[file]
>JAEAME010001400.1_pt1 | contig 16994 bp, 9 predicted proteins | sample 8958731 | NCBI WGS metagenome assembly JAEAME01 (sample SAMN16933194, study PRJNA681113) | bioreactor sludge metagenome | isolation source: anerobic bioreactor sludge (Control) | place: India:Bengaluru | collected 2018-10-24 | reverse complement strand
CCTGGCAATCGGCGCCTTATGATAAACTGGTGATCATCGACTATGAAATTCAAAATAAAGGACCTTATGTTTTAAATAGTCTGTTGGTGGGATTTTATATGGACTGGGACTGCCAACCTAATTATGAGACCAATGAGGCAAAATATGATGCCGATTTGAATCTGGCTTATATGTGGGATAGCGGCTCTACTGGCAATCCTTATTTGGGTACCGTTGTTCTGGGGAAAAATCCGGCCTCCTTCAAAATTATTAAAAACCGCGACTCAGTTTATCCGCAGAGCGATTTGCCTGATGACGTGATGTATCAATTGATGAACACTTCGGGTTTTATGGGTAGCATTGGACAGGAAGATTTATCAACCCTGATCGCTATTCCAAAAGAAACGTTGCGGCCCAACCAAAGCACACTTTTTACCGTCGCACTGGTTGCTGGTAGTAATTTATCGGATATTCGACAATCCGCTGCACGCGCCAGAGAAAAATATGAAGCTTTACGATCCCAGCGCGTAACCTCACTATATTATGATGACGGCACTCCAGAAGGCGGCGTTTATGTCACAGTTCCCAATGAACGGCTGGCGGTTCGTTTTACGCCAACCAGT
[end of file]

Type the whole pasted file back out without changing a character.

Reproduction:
>JAEAME010001400.1_pt1 | contig 16994 bp, 9 predicted proteins | sample 8958731 | NCBI WGS metagenome assembly JAEAME01 (sample SAMN16933194, study PRJNA681113) | bioreactor sludge metagenome | isolation source: anerobic bioreactor sludge (Control) | place: India:Bengaluru | collected 2018-10-24 | reverse complement strand
CCTGGCAATCGGCGCCTTATGATAAACTGGTGATCATCGACTATGAAATTCAAAATAAAGGACCTTATGTTTTAAATAGTCTGTTGGTGGGATTTTATATGGACTGGGACTGCCAACCTAATTATGAGACCAATGAGGCAAAATATGATGCCGATTTGAATCTGGCTTATATGTGGGATAGCGGCTCTACTGGCAATCCTTATTTGGGTACCGTTGTTCTGGGGAAAAATCCGGCCTCCTTCAAAATTATTAAAAACCGCGACTCAGTTTATCCGCAGAGCGATTTGCCTGATGACGTGATGTATCAATTGATGAACACTTCGGGTTTTATGGGTAGCATTGGACAGGAAGATTTATCAACCCTGATCGCTATTCCAAAAGAAACGTTGCGGCCCAACCAAAGCACACTTTTTACCGTCGCACTGGTTGCTGGTAGTAATTTATCGGATATTCGACAATCCGCTGCACGCGCCAGAGAAAAATATGAAGCTTTACGATCCCAGCGCGTAACCTCACTATATTATGATGACGGCACTCCAGAAGGCGGCGTTTATGTCACAGTTCCCAATGAACGGCTGGCGGTTCGTTTTACGCCAACCAGT